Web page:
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hari September 4, 2001 00:25

will somebody,please, tell me what is the difference between FEM,FVM,FDM.

with regards, hari

S.P.Asok September 4, 2001 01:38

Why don't you please refer to some basic CFD book before asking such broad based questions.

John C. Chien September 4, 2001 01:41

(1). These are different methods used to convert the governing equations into algebraic equations, FEM being finite element method, FVM being finite volume method, and FDM being finite difference method. (2). You can check out a cfd text book to read more about each method. Books can be found in this forum/books section.

S.P.Asok September 4, 2001 01:47

This is what is typical John C.Chien sincerity.Regards. If the visitor is Indian I may suggest some books available here in the local markets.

John C. Chien September 4, 2001 02:10

(1). At the forum, the door is open to everyone interested in CFD. (2). But since the time is donated and is quite limited, it is the reader's responsibility to work harder, if he is anxious to learn more. (3). By the way, the news is saying that HP is acquiring Compaq (for 25 billions in stock), which also acquired Digital sometimes ago.

hari September 4, 2001 03:50

where are these methods typically used?

John C. Chien September 4, 2001 05:07

(1). Good question. (2). If you don't use these methods to solve your problem (fluid, thermal, structure,...etc.), then you will be back to 19th century using series expansion methods or something like that. (3). So, these methods were developed to transform the governing equations (in partial differential equation form) into algebraic equation form, so that the modern digital computer can handle them easily (solve the set of algebraic equations instead of partial differential equations). (4). These methods are used in CFD, Structure analysis, heat transfer analysis, Computational physics, ...etc.

hari September 4, 2001 05:55

thank you john

Andrew Parker September 4, 2001 07:01

I can recommend a very good book for beginners. Computational fluid dynamics-the basics with applications by John D. Anderson Jr, McGraw-Hill. It explains about how all this CFD stuff started and gives a VERY good introduction. It deals heavily with FDM, used in structured solvers, but does not talk about FVM, or FEM. If you are using Fluent for example then you will need to do some extra reading on FVM. This is a very good book-well recommended.


Axel Rohde September 4, 2001 08:53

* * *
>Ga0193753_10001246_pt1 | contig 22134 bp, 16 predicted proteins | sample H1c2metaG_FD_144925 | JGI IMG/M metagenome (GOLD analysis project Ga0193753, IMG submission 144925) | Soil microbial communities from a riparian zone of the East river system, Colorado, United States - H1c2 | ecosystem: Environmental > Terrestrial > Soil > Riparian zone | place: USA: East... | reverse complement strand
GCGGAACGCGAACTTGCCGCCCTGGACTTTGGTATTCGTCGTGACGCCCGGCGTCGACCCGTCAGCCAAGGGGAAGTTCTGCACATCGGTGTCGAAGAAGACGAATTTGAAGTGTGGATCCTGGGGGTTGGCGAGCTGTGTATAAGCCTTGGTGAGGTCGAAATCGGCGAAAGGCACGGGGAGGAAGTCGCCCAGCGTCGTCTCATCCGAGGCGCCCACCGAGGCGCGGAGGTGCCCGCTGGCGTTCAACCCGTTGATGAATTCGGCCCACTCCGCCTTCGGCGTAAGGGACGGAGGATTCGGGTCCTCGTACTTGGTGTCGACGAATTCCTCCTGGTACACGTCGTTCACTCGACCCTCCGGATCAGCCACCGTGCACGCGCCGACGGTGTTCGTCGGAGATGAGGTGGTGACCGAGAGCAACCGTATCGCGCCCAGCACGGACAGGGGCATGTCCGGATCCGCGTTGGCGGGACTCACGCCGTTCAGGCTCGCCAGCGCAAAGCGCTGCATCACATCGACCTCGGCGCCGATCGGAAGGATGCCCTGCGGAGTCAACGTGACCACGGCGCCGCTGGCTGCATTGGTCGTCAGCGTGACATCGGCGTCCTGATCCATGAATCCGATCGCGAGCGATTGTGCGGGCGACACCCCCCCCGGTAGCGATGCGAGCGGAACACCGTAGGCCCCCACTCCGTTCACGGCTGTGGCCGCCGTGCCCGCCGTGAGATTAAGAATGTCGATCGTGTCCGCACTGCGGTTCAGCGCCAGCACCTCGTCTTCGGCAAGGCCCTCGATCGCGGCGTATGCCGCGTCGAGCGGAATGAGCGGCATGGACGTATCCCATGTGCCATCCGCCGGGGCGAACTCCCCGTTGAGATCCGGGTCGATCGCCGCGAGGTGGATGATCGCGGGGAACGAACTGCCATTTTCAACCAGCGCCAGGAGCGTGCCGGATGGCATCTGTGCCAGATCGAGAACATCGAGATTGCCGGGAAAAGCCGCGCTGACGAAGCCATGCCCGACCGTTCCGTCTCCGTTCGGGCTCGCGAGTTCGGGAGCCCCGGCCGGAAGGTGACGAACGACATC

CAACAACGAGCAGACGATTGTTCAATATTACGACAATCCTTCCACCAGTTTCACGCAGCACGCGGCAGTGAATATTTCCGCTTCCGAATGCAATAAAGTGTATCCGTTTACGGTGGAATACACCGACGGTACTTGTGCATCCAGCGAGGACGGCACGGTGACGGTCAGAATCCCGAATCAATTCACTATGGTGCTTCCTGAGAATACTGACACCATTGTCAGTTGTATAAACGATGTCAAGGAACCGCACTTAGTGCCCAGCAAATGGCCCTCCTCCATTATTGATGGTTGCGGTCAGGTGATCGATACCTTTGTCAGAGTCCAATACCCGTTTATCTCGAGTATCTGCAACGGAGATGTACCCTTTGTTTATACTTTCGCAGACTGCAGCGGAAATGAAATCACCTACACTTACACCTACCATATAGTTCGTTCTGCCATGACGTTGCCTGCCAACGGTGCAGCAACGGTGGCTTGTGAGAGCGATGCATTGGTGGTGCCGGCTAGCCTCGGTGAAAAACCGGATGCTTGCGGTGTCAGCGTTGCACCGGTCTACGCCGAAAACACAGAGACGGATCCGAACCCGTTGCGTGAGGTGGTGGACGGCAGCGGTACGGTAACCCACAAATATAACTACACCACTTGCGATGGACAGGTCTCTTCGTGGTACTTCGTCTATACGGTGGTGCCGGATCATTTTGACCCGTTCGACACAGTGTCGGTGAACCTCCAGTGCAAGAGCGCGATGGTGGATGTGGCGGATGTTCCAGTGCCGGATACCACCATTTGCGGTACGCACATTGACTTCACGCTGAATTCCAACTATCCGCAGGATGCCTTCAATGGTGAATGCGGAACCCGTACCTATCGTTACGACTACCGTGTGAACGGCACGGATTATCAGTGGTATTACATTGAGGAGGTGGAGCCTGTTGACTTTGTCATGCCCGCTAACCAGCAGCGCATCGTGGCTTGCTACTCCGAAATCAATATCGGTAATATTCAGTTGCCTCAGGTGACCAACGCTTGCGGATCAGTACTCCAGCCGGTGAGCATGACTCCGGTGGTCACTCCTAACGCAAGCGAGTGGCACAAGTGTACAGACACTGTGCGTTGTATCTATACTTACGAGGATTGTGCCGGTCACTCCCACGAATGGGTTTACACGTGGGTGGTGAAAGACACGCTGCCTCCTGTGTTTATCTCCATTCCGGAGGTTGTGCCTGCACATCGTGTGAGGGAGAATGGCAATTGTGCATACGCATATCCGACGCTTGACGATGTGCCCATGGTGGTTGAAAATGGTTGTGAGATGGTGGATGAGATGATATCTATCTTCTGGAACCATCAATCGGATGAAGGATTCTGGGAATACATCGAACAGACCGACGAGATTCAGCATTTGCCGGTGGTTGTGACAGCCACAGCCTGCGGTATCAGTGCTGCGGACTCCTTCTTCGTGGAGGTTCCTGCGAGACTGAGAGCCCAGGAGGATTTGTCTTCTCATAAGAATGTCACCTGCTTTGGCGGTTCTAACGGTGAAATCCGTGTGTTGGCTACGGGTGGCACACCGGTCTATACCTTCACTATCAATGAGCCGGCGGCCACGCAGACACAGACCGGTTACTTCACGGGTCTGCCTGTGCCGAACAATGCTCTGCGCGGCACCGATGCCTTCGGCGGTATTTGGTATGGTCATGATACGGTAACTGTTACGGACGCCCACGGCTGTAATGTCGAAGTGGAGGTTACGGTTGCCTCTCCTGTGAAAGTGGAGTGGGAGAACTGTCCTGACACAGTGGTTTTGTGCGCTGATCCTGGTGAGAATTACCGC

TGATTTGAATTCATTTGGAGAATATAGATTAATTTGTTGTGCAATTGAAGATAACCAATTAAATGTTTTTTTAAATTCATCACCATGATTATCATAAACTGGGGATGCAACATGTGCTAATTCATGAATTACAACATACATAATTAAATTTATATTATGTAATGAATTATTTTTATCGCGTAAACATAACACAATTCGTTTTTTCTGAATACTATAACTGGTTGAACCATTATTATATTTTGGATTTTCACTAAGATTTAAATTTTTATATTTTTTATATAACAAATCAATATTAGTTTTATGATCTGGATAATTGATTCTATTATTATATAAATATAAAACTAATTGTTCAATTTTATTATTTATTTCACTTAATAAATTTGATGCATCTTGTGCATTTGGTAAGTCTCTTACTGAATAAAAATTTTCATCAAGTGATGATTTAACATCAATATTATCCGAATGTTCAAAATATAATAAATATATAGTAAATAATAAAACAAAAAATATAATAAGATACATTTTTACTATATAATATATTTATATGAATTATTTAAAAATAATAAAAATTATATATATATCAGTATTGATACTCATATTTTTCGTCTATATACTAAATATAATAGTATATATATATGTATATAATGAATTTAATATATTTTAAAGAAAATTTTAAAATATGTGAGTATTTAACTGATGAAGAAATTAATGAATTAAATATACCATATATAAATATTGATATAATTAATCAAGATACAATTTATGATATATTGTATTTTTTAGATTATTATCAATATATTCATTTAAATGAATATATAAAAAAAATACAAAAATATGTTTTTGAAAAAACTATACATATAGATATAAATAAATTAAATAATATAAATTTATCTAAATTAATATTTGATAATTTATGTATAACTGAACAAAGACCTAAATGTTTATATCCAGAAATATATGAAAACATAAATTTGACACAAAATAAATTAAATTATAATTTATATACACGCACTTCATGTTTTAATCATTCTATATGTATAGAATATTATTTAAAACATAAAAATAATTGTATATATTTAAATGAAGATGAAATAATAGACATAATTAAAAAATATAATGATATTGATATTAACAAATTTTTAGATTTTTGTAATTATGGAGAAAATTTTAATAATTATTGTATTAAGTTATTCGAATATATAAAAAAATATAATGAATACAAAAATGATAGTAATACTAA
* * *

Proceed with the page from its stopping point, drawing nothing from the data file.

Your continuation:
The bottom line is that all methods are mathematically identical at the most basic level (if you use a weight function of '1' in FEM). FEM, FVM, and FDM are different ways of looking at the same mathematical problem in a physical sense. You can transform one formulation into another by simply 'massaging' the algebraic equations. After all, each formulation has to be consistent with the original equations.

Whether you look at the Navier Stokes equations in a differential (FDM) or integral format (FVM), they are still the NS equations. The real difference is the accuracy of your numerical solution, since each method uses a slightly different spatial discretization. From a physical viewpoint, FVM is the most intuitive formulation, and often the most accurate, especially if your solution contains shocks.

To give you an example of what I mean with 'identical', take a look at page 56 of my dissertation,

where I derive the finite difference metrics for the stress tensor from finite volume terms (volumes, areas, and surface normal vectors). Strictly speaking, equation 4.15 is only a good approximation, so things are not exactly 'identical', unless the mesh/grid is infinitely fine. But I think you will get the point here: Finite difference 'metrics' are difficult to visualize, whereas if you look at the finite volume expression, you will immediately see the interpretation of these metrics in the physical space. The only advantage of expressing the stress tensor using metrics is book-keeping when you write your code.

hari September 4, 2001 12:55

Axel,that's the beautiful and relevant explanation.

with regards, hari

hari September 4, 2001 12:56

thank you Andrew for responding promptly

Axel Rohde September 4, 2001 14:24

My pleasure, Hari!

Peter liang September 4, 2001 19:34

Alex: cfd4pc is nice site as well!

Axel Rohde September 4, 2001 22:23

Thank you, Peter!!!

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